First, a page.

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Old 06-02-2009, 06:25 PM   #1
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1972 23' Safari
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Need help on our trailer

We recently bought a '72 Safari 23ft trailer, that had been parked for a few years. We are planning on taking it on it's first trip to a family reunion in Quebec. In the bathroom the sliding cabinet door is off its' track and I would like to know the best way to get it back on. Also at the front , the command center sliding door, one rib has fallen off. What kind of glue would anyone recommend using to re-glue it? Thanks
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Old 06-02-2009, 10:07 PM   #2
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Need help on our trailer

Greetings CdnSafari!

Welcome to the Forums and the world of Vintage Airstreams!

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Originally Posted by CdnSafari View Post
We recently bought a '72 Safari 23ft trailer, that had been parked for a few years. We are planning on taking it on it's first trip to a family reunion in Quebec.
Have your prepared the coach's running gear and safety equipment for this journey. If it hasn't had regular maintenance issues attended to, they should be a priority before the trip.

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In the bathroom the sliding cabinet door is off its' track and I would like to know the best way to get it back on.
The tambour doors are known for this problem. Look inside of the cabinet looking for a plastic "roller-track". Typically, this track is either riveted or screwed to the cabinet. At least one of these tracks will need to be removed to service the tambour. Each of these plastic runner-tracks will need to be cleaned and treated with silicone to ease movement. The tambours will need to be examined for damaged slats -- sand paper should be enough to smooth any rough edges on the tambour. The gnerally accepted repair is to glue a sheet of muslin or fine burlap to the back of the tambour (keep edges of the fabric 1/4 to 1/2" away from the edges so that it won't interfere with the tracks). Once any glue has had the time to cure, the tambour can be reinstalled.

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Also at the front , the command center sliding door, one rib has fallen off. What kind of glue would anyone recommend using to re-glue it? Thanks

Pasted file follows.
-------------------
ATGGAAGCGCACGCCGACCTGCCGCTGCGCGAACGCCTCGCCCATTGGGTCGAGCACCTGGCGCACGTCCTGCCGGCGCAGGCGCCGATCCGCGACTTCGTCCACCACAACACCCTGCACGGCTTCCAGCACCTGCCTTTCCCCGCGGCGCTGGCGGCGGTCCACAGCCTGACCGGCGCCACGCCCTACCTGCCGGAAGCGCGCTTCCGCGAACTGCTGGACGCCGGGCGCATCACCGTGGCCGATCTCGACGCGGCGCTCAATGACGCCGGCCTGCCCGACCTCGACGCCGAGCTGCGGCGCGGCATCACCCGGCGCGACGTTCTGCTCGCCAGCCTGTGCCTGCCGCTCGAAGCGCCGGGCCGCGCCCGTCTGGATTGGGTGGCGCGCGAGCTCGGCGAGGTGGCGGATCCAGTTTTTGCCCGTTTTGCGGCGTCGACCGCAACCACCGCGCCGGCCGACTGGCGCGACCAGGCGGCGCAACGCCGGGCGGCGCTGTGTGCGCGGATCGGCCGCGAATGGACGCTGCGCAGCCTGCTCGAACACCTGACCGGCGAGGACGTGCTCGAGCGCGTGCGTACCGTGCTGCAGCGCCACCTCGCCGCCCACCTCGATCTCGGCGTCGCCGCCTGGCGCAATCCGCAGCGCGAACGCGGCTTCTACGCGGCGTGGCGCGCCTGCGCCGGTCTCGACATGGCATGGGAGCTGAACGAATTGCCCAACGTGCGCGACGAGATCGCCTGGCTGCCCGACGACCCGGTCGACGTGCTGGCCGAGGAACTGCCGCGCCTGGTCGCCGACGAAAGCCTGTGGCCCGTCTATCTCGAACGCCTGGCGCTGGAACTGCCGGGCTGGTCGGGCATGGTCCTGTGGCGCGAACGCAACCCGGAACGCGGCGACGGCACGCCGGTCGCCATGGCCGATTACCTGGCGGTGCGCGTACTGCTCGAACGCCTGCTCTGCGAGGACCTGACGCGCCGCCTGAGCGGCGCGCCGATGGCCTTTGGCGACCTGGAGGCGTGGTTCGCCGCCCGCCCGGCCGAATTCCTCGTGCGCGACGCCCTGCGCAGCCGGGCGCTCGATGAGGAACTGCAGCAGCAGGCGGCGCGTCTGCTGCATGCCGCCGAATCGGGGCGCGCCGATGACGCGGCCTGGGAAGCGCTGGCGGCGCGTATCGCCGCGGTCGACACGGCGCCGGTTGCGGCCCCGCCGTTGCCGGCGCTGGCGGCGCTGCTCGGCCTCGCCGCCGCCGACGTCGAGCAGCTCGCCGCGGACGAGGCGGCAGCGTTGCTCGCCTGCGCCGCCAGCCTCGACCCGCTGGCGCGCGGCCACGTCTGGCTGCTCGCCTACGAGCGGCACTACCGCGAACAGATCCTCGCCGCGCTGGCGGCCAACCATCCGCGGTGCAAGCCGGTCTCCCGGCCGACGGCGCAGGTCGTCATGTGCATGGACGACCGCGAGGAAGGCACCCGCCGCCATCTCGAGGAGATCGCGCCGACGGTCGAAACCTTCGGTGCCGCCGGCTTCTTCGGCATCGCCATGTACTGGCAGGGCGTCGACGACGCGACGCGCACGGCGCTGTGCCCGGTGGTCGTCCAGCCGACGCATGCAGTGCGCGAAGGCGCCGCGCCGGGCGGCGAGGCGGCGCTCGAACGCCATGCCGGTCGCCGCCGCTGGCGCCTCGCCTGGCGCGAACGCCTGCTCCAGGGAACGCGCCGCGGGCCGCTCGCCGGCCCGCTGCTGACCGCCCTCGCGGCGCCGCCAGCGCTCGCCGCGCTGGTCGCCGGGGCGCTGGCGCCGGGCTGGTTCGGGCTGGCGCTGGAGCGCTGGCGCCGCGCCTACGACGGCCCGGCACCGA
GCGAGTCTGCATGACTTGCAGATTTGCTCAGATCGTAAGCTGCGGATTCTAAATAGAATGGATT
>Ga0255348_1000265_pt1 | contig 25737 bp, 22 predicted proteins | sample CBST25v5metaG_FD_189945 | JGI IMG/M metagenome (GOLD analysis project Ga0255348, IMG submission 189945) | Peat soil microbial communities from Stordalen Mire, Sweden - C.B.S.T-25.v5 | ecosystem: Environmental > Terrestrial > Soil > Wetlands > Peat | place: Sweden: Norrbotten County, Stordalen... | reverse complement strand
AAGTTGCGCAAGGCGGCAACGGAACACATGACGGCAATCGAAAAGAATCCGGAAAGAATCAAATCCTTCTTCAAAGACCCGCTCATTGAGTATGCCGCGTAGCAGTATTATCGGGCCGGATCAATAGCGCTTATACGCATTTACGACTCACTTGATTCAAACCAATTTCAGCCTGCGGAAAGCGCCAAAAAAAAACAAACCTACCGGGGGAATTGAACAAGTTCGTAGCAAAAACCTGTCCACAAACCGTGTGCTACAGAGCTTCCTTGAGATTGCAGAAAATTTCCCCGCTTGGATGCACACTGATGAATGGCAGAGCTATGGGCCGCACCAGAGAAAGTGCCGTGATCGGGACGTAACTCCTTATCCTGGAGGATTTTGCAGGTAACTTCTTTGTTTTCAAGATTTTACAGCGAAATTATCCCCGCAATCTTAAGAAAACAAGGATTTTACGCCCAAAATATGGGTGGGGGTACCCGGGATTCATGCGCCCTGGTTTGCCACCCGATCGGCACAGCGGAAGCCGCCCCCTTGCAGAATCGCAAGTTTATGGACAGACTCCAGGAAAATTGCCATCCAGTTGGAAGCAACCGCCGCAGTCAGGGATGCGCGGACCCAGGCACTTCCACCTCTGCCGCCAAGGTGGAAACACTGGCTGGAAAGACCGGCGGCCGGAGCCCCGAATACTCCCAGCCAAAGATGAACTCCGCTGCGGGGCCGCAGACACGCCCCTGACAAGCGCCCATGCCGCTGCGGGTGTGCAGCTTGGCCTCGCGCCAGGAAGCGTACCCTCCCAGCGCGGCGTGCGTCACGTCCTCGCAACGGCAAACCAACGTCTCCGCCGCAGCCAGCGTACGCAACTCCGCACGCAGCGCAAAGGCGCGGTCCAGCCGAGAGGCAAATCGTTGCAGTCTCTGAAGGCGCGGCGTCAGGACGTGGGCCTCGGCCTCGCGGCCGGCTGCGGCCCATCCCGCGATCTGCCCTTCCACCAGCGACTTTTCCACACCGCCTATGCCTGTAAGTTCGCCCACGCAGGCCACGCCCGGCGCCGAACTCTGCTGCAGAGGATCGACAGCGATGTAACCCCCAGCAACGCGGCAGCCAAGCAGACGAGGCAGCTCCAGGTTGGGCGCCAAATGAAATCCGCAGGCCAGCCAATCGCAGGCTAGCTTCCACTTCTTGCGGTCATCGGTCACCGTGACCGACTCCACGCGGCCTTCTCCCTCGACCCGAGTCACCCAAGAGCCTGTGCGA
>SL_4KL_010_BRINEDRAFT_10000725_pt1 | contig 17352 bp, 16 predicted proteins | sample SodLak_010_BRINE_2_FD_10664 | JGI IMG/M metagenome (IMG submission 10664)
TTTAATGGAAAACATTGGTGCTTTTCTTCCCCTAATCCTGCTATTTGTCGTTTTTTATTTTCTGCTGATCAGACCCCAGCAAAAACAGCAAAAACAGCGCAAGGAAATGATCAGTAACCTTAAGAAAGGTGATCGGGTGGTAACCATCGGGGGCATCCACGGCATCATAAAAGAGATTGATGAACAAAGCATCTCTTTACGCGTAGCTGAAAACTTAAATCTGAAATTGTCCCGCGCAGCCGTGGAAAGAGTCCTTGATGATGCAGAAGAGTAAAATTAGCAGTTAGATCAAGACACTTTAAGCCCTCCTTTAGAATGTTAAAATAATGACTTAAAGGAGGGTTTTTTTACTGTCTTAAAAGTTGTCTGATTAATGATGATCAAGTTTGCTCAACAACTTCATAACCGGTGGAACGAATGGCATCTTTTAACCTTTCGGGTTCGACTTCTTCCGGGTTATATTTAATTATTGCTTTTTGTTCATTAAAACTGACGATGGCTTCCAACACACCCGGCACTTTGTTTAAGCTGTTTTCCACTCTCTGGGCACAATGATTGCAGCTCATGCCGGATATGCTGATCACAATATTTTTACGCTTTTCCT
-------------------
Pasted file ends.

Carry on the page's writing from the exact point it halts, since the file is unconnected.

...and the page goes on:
The repair method for the command center tambour is the same as for the bathroom tambour -- repairing tambour almost always requires removal. Again, muslin or fine burlap will need to be glued to the back of the tambour to reinforce the existing tambour and to reattach the piece of tambour that has broken loose.

I have seen Gorilla Glue recommended for this project by several who have had to make these repairs. My tambour was beyond reasonable repair so had to be replaced.

Good luck with your trip preparations!

Kevin
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Old 06-03-2009, 04:34 PM   #3
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1972 23' Safari
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Thanks,I pulled it 250 miles to get it home with no problems.I'm changing all the lights now.Do you know where to get New tailite lenses and gaskets? When the lights are done the wheels come off.
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Old 06-03-2009, 04:39 PM   #4
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If they are the same as a 72 Tradewind , we got ours at our local NAPA auto parts store.

Annette
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Old 06-03-2009, 04:58 PM   #5
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Have they got three screw holes?
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Old 06-03-2009, 05:11 PM   #6
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Have they got three screw holes?

The camper is stored at our business I'll check tomorrow.

Annetter
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Old 06-04-2009, 04:49 PM   #7
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Here's a picture of our tail lights, and yes they have 3 screws in them. Got both the red and white ones at NAPA>
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Old 06-04-2009, 05:14 PM   #8
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1972 23' Safari
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Thanks,I didn't think they would still be available.Today at work I looked through the Grote and Trucklite catalogs,and I'll get new ones tomorrow.All new lenses look So much better.
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Old 06-04-2009, 06:34 PM   #9
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The best thing you can do is take off the tambour and do the job right.

But, the distance between the bottom and top track may have increased allowing the tambour to slip out. You may be able to bow the tambour to get it back on track. Also the guide between the extruded aluminum track and spiral track may be misaligned. You can use some pressure to get it back where it should be. Another common problem is end fraying of the backing fabric. This can be trimmed back. The backing fabric can be also replaced with nylon or other synthetics and other materials which will last longer.

Any tambour in any condition can be repaired it just depends on how much time you are willing to put into it.
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